After that, I would focus just on work. I’d be the best and the most efficient employee there. And if I had complaints I would direct them to the supervisor and never to the coworker. If the coworker complained to me about something, I would say, civilly, “Go talk to the boss if you have a complaint. He thinks I’m doing fine and so do I.” Then, I’d move away from the guy and only talk to him if the conversation was about real work.

Conversation between coworkers should be about how to solve problems, how to help each other, and on clarifying concerns in a reasoned way. When two people are angry at each other, that isn’t going to happen! At that point, they are more likely to make naggy remarks, take verbal shots and mutter behind each other’s backs. That’s not good! So, suggest to your husband that this gives him a new start, here at the first of the year. I doubt that his safety is at risk, so really, there is no point in making an issue of the threat unless it occurs again. I’m not saying it was right. But without witnesses and immediate outcry about it, it just sounds like bluff talk in anger.

If your husband really felt afraid for his life, that would be different. But, if he really feels afraid of a threat, his best option is to call the police right then and file a criminal complaint–not just deal with it at work. If he thinks the threat is only job related–that the cowork is going to do something to get him fired, he did the right thing by complaining to his boss, if he did it immediately. And, now the matter has been investigated and the matter is out in the open.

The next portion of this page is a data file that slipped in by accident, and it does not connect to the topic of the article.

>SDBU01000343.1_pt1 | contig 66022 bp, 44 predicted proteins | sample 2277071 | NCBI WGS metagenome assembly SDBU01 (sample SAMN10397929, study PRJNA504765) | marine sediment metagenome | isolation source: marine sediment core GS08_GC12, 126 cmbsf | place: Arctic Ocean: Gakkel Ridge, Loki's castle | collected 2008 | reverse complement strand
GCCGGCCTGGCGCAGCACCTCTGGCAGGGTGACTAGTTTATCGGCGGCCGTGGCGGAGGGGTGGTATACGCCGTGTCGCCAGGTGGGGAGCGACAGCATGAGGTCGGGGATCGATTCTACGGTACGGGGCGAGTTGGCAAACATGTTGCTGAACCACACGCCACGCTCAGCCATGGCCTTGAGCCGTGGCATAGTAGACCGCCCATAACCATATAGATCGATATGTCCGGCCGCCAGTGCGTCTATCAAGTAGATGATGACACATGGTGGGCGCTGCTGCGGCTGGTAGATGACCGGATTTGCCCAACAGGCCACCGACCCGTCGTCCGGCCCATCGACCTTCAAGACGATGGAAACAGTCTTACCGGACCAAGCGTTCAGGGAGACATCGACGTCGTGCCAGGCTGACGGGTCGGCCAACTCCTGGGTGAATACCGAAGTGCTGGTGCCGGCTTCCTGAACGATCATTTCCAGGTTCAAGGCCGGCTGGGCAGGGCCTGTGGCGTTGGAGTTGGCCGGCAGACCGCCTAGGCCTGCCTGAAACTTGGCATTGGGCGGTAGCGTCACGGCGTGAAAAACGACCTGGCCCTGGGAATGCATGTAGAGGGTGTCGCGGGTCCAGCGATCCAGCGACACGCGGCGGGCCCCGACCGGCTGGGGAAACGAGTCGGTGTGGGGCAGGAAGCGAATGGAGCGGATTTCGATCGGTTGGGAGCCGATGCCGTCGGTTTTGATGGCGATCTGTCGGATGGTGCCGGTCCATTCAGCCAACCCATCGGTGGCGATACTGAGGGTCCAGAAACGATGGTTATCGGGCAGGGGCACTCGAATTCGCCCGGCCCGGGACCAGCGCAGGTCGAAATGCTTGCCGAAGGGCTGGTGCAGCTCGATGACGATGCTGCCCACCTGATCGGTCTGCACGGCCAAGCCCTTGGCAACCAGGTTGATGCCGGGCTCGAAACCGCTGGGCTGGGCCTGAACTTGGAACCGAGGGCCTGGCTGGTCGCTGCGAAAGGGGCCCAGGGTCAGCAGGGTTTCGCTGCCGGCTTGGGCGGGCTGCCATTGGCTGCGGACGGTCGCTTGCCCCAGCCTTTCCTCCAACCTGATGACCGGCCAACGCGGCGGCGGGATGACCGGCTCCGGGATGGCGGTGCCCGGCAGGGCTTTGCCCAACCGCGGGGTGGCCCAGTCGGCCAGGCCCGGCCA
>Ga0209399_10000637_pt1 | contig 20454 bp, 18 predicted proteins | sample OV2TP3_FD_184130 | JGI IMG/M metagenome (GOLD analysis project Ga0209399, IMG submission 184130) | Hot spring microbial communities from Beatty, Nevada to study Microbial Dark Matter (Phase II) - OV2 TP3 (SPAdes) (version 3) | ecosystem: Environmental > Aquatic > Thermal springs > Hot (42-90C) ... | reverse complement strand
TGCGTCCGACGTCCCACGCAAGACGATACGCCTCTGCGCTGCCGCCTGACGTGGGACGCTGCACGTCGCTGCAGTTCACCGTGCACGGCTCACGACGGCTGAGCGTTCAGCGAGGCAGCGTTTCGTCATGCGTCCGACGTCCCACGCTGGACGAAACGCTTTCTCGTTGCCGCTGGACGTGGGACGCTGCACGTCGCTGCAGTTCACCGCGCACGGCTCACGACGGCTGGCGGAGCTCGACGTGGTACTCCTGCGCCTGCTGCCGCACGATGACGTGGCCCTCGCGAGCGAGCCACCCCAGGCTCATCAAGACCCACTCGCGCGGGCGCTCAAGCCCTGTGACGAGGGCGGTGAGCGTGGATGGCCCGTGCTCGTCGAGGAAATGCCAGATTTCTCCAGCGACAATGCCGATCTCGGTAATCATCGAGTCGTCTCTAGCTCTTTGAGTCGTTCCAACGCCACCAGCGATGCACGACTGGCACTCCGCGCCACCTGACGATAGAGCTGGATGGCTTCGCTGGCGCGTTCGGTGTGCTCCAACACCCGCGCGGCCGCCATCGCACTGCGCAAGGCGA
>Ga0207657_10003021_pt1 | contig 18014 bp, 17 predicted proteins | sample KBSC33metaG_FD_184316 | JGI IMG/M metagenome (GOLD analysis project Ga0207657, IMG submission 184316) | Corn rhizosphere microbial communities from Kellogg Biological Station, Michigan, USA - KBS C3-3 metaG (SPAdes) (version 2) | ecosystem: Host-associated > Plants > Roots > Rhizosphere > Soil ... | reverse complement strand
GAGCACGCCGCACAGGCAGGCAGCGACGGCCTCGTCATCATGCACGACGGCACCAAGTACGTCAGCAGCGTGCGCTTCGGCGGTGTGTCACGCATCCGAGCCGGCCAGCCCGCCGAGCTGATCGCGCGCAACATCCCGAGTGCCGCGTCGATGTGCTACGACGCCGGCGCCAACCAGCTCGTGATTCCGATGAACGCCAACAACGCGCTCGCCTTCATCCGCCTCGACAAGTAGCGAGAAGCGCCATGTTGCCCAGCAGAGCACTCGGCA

I hope your husband will consider that this is a job he wants to keep and that there is nothing happening that sounds so severe he can’t keep going. He and the other person work different shifts, so they don’t have to interact a lot. The other person may be a lying jerk, but that’s up to the supervisor to deal with at this point–and apparently the supervisor isn’t having a problem.

If the coworker says or does something really wrong again–either threatening or confronting in a rude or obnoxious way–your husband should write a report immediately or call the supervisor immediately. He should get witness names if there are any, make another report and ask for another meeting about it. That’s all he can do.

In the meantime, I think he ought to just focus on being so effective that nothing anyone can say or do against him can shake the confidence the principal and supervisor have in him. He can do a lot to build his reputation after this, by handling it in a positive way and being friendly, helpful and efficient with teachers, adminstrators and other custodial staff.

Best wishes with this. If you have the time and wish to do so, let us know what happens.

Tina Lewis Rowe

Tina Lewis Rowe

Tina had a thirty-three year career in law enforcement, serving with the Denver Police Department from 1969-1994 and was the Presidential United States Marshal for Colorado from 1994-2002. She provides training to law enforcement organizations and private sector groups and does conference presentations related to leadership, workplace communications and customized topics. Her style is inspirational with humor.